"I've been so blessed with not only one, not two, but three mentors at UAlbany. I want to play the same role for inner city kids one day, to be that optimistic influence in their lives."Read More
Fortune Elected to National Council on Social Work Education
July 13, 2009
Newly elected to the Council on Social Work Education, Anne E. (Ricky) Fortune of UAlbany will seek to unify social workers nationally around major issues.
Anne E. (Ricky) Fortune was recently elected to represent graduate faculty on the Council on Social Work Education, the national accrediting body for B.A. and M.S.W. programs in the field.
"Such an election is an incredible honor for both UAlbany's School of Social Welfare and me," said Fortune, an associate dean and chair of the M.S.W. program who teaches research methodology to graduate students.
With her election, Fortune will try to rally social workers nationally around major issues with the goal of unifying the profession.
"Social workers have great ideas and skills for improving society and people's lives, but they are not heard on a national scale in part because they are not unified," she said. "There are many small organizations often outshouting each other instead of expressing a unified voice."
Her efforts continue the work she started as president of the Society for Social Work Research from 2006-2008, another leading organization. In addition, School of Social Welfare Dean Katharine Briar-Lawson was chosen to lead the National Association of Deans and Directors (of social work programs). The two were among national leaders who worked to unify social workers.
"Ricky's election to the Council gives our School even greater visibility in social work policy and in educational excellence at the national level," said Briar-Lawson.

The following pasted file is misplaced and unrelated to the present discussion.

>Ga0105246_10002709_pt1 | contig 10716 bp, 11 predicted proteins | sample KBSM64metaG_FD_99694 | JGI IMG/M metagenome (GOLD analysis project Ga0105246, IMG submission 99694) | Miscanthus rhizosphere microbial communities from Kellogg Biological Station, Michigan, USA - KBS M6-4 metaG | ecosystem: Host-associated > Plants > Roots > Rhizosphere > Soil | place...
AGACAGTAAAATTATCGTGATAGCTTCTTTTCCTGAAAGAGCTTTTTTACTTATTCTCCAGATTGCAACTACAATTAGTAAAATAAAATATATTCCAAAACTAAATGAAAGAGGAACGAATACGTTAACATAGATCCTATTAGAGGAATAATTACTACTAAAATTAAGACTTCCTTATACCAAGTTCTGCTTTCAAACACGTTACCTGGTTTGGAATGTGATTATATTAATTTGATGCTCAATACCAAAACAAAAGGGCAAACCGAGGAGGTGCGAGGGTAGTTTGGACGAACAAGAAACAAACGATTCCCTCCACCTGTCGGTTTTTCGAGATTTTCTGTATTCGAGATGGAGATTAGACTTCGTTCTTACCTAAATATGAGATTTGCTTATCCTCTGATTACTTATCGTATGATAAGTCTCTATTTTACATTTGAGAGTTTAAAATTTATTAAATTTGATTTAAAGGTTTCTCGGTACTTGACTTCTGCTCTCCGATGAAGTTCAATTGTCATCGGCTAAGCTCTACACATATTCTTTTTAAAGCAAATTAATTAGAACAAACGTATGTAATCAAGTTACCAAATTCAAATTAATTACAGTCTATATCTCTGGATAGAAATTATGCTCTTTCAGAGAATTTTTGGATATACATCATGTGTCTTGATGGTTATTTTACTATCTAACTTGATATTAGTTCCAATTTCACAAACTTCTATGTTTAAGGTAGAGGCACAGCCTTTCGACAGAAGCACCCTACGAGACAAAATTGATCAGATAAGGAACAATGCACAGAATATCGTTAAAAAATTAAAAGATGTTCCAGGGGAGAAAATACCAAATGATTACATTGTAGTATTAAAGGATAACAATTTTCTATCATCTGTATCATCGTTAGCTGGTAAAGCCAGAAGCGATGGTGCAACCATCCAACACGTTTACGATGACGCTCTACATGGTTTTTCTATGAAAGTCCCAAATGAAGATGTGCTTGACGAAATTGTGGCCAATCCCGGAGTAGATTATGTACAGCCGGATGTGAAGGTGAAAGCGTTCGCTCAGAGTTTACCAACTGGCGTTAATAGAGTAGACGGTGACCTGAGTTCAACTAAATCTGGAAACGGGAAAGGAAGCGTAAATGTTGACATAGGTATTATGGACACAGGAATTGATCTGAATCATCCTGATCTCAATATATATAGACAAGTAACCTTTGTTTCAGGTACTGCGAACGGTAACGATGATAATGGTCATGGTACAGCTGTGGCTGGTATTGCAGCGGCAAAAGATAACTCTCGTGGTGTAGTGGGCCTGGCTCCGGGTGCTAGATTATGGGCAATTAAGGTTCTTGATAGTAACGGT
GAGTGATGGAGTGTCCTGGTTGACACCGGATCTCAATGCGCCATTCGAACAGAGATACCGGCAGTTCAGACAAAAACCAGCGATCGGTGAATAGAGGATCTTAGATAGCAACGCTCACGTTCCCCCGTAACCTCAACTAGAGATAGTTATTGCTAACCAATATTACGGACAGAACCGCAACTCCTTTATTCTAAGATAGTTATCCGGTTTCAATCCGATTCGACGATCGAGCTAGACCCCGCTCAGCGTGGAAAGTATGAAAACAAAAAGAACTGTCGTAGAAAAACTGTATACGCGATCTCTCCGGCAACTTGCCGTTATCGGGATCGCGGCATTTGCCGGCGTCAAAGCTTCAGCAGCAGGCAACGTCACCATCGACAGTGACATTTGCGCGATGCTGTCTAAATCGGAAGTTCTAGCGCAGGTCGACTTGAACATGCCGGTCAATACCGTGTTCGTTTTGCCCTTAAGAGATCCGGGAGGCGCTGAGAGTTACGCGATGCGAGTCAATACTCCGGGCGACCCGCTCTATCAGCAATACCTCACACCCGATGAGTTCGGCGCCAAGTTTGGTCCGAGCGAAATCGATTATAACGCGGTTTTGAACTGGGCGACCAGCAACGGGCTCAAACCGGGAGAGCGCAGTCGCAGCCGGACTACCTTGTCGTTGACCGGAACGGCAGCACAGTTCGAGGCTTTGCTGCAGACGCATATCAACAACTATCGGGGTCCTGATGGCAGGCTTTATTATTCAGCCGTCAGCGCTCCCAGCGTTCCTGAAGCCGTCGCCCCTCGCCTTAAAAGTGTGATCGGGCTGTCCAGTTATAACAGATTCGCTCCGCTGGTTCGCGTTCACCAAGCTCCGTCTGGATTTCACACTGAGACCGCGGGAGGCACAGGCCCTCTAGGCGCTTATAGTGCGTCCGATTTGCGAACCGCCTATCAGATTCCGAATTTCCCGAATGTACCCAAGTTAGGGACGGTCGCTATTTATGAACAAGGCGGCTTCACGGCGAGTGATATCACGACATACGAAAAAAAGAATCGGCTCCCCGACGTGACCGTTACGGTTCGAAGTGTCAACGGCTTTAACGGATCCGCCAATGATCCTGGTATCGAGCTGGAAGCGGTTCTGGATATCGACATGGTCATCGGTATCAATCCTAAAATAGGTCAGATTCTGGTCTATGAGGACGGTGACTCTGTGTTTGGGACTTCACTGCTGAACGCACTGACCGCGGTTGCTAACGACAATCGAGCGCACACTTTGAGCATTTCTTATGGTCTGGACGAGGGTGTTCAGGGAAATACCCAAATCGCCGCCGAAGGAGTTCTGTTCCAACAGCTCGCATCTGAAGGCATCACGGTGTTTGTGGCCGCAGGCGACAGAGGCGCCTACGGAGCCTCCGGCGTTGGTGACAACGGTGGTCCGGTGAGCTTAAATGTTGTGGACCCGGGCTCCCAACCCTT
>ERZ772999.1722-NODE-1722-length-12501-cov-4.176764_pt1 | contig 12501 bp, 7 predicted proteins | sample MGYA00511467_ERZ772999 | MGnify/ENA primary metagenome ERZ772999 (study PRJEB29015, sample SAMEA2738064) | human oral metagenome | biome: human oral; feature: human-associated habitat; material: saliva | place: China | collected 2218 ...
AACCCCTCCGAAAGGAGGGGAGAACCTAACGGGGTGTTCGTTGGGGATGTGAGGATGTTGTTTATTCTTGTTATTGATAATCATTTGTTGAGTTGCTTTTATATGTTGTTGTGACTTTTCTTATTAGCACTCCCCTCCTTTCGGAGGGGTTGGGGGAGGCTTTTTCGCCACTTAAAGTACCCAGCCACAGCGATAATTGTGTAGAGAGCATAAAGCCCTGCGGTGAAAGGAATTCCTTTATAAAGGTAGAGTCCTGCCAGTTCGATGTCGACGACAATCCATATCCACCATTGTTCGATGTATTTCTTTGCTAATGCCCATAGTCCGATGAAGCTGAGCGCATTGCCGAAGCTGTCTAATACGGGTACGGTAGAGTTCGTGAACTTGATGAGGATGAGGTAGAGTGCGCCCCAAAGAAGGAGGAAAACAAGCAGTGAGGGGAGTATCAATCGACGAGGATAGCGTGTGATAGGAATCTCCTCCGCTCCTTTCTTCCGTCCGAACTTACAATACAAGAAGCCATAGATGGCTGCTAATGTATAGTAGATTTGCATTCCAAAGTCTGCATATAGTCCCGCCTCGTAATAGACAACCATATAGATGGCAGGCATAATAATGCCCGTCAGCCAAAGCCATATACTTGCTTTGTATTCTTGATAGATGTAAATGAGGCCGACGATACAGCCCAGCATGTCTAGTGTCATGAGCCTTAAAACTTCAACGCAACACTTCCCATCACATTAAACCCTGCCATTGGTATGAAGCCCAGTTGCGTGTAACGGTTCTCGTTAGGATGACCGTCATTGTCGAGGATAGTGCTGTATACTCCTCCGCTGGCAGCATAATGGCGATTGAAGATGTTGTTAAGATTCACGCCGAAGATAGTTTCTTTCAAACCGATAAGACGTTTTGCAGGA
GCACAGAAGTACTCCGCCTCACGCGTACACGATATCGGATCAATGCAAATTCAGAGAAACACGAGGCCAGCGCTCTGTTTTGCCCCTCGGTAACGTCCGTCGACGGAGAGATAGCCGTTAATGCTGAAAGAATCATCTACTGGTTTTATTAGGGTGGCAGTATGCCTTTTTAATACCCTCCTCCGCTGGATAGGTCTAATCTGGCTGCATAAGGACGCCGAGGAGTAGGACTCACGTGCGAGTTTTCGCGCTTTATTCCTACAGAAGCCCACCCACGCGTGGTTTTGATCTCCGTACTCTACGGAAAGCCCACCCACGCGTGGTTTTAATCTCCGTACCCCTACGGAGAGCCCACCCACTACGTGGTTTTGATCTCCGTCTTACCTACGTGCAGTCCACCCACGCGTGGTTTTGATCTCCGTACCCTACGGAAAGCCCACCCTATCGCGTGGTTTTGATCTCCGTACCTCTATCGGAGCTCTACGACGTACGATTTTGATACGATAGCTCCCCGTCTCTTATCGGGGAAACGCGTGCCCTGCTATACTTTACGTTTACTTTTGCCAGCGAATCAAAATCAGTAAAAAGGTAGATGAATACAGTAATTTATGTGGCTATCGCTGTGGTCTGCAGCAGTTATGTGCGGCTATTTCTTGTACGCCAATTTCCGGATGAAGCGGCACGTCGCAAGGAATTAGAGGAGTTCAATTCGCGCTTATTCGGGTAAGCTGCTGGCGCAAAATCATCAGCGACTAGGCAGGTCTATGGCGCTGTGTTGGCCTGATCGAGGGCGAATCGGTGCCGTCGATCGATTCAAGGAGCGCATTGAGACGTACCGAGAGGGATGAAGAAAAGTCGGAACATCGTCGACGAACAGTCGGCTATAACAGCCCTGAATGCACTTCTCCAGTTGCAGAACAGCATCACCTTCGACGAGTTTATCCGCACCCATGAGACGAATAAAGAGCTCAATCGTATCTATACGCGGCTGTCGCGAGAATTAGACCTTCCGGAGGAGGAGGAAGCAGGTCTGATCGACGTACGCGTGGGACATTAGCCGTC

Looking at the big picture in social work comes easily to Fortune, whose father started working abroad when she was in high school. A city planner, he eventually specialized in mountainous jungles, where minerals had been discovered.
"My parents lived in all sorts of interesting places: Turkey, Netherlands, Salvador, Korea, and Malaysia," said Fortune, who lived in or visited most of these places. "That's why I've always been interested in other cultures, how people cope with poverty under different circumstances, and what kinds of services or plans can help people improve their lives."
Fortune joined UAlbany in 1988 to work with her husband, the late Distinguished Professor of Social Welfare William J. Reid.
UAlbany's School of Social Welfare is one of the top schools of social work in the U.S. It's ranked 5th in faculty scholarly productivity and was just ranked 12th in the nation by U.S. News and World Report, moving up seven spots.
"That means that our students get to study with faculty who are doing the cutting-edge research, not just read about it in textbooks. We have experts in aging, child welfare, homelessness, substance abuse, school social work, immigration, disasters, crises, HIV/AIDS, and spirituality, among other areas," Fortune said.
UAlbany's strategic location in the Capital District also means there are superb sites for field education. The School and its students are involved in school-based family service centers, the Cease Fire campaign to reduce gang violence, and health promotion for older persons.
"We've also got burgeoning international connections and students have opportunities for study tours to Africa, Europe, Asia, and South America," Fortune said.
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